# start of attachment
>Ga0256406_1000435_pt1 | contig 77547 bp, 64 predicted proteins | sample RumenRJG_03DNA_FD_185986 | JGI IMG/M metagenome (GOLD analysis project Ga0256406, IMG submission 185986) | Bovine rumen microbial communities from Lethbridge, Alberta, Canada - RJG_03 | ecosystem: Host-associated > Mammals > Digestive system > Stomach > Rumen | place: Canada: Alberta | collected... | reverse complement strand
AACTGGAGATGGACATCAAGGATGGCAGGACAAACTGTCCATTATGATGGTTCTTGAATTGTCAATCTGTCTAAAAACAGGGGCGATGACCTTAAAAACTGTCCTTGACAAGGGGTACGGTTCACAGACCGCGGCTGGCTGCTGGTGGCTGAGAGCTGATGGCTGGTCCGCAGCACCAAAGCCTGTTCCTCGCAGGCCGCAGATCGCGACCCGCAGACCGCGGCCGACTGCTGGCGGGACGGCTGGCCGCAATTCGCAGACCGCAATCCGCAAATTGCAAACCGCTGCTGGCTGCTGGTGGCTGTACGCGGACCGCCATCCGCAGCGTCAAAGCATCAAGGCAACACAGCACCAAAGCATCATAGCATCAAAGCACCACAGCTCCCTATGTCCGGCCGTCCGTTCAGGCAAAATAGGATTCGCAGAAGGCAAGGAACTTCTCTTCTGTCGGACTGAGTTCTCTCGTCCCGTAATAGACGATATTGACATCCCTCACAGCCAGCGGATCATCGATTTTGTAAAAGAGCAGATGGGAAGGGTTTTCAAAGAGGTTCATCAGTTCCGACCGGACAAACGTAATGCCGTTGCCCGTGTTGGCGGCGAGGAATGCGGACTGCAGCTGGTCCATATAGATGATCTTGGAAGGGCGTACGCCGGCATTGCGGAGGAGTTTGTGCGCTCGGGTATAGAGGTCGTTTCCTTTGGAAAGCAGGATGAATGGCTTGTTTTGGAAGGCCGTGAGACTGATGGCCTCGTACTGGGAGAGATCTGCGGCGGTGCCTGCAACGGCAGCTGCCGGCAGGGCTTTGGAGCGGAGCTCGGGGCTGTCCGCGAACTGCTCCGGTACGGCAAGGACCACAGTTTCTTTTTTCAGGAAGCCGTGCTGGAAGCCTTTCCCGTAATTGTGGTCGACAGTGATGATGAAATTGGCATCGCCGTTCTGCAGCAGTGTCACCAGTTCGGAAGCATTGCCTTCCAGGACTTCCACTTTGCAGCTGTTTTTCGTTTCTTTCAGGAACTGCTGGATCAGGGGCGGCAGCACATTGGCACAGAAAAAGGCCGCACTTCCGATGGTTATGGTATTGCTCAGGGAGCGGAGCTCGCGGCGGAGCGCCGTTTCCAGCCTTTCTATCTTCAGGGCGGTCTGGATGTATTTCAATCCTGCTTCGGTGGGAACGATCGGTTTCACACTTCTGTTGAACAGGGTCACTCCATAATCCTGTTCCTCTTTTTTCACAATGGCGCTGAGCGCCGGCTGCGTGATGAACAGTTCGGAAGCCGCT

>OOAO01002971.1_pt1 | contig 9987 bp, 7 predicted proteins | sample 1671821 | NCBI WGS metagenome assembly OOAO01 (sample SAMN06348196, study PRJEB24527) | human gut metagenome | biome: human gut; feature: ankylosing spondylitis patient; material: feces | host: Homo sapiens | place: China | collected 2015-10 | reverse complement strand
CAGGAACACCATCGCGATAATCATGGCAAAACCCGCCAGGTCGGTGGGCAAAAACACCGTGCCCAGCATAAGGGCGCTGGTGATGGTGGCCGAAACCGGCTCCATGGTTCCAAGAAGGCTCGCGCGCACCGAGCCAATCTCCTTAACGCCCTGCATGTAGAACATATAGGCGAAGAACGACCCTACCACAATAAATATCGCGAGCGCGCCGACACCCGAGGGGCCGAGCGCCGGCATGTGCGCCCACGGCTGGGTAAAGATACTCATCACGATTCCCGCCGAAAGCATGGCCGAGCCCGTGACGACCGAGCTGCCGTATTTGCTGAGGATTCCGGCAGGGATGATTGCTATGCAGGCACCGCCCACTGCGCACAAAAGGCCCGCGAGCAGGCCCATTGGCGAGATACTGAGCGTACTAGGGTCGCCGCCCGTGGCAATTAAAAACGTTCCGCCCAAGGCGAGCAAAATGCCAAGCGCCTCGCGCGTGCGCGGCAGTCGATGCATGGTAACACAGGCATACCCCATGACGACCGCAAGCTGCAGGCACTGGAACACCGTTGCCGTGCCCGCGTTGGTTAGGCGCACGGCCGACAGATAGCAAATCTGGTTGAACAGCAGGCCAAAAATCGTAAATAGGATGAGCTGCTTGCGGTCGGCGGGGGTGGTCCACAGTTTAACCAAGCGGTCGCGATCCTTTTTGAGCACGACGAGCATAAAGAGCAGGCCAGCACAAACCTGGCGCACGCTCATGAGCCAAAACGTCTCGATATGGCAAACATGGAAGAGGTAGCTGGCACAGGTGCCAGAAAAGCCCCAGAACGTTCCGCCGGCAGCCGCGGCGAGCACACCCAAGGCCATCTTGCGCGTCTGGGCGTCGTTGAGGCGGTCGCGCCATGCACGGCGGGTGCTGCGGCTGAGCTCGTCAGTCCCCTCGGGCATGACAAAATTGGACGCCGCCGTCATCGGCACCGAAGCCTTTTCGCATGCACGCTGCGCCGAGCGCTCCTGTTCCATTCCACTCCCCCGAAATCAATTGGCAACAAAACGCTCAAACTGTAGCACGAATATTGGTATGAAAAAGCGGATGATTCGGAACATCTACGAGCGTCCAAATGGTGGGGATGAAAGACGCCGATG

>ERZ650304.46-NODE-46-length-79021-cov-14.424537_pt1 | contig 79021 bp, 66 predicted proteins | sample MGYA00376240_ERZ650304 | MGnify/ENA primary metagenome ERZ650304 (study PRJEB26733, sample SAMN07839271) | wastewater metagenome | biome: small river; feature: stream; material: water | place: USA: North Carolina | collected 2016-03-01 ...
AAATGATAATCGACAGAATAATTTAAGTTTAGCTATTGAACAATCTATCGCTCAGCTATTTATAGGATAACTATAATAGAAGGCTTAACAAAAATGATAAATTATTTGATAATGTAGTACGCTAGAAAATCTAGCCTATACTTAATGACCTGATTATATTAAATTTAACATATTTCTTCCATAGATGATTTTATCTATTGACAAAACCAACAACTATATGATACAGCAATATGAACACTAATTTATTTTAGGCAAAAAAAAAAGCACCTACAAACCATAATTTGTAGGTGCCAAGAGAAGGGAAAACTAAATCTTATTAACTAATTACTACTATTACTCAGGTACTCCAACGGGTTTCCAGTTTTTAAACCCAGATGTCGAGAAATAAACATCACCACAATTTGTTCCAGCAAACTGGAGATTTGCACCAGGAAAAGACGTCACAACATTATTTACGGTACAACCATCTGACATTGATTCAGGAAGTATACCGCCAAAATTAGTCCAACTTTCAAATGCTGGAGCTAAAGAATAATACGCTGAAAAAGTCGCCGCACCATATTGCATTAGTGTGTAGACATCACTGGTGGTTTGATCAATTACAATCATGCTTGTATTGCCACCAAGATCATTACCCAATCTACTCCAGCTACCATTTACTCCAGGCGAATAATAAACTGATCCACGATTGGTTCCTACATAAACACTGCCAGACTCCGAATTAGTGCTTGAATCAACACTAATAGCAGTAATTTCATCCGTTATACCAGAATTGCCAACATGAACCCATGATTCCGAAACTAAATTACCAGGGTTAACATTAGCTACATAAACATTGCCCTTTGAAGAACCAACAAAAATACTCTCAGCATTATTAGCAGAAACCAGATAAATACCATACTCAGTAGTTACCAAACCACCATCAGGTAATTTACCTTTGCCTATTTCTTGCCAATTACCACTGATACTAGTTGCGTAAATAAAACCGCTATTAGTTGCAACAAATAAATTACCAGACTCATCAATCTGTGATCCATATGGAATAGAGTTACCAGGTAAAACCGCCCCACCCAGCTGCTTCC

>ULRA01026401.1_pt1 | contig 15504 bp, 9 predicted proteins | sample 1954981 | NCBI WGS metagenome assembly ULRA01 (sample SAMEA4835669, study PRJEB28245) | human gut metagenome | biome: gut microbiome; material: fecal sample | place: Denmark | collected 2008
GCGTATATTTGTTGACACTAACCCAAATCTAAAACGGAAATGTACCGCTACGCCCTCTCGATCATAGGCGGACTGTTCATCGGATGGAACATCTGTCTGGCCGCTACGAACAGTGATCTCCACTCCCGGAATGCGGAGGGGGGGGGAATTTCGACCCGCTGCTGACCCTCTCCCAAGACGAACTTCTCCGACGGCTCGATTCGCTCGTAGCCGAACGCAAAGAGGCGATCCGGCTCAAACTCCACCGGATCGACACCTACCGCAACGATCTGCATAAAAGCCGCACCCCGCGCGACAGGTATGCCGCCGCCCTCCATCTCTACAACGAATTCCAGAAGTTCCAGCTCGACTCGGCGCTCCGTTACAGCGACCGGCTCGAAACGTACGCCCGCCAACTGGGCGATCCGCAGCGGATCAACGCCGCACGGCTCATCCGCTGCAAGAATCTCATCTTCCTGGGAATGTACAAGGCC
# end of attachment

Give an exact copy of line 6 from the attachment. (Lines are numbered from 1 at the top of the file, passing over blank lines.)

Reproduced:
AAATGATAATCGACAGAATAATTTAAGTTTAGCTATTGAACAATCTATCGCTCAGCTATTTATAGGATAACTATAATAGAAGGCTTAACAAAAATGATAAATTATTTGATAATGTAGTACGCTAGAAAATCTAGCCTATACTTAATGACCTGATTATATTAAATTTAACATATTTCTTCCATAGATGATTTTATCTATTGACAAAACCAACAACTATATGATACAGCAATATGAACACTAATTTATTTTAGGCAAAAAAAAAAGCACCTACAAACCATAATTTGTAGGTGCCAAGAGAAGGGAAAACTAAATCTTATTAACTAATTACTACTATTACTCAGGTACTCCAACGGGTTTCCAGTTTTTAAACCCAGATGTCGAGAAATAAACATCACCACAATTTGTTCCAGCAAACTGGAGATTTGCACCAGGAAAAGACGTCACAACATTATTTACGGTACAACCATCTGACATTGATTCAGGAAGTATACCGCCAAAATTAGTCCAACTTTCAAATGCTGGAGCTAAAGAATAATACGCTGAAAAAGTCGCCGCACCATATTGCATTAGTGTGTAGACATCACTGGTGGTTTGATCAATTACAATCATGCTTGTATTGCCACCAAGATCATTACCCAATCTACTCCAGCTACCATTTACTCCAGGCGAATAATAAACTGATCCACGATTGGTTCCTACATAAACACTGCCAGACTCCGAATTAGTGCTTGAATCAACACTAATAGCAGTAATTTCATCCGTTATACCAGAATTGCCAACATGAACCCATGATTCCGAAACTAAATTACCAGGGTTAACATTAGCTACATAAACATTGCCCTTTGAAGAACCAACAAAAATACTCTCAGCATTATTAGCAGAAACCAGATAAATACCATACTCAGTAGTTACCAAACCACCATCAGGTAATTTACCTTTGCCTATTTCTTGCCAATTACCACTGATACTAGTTGCGTAAATAAAACCGCTATTAGTTGCAACAAATAAATTACCAGACTCATCAATCTGTGATCCATATGGAATAGAGTTACCAGGTAAAACCGCCCCACCCAGCTGCTTCC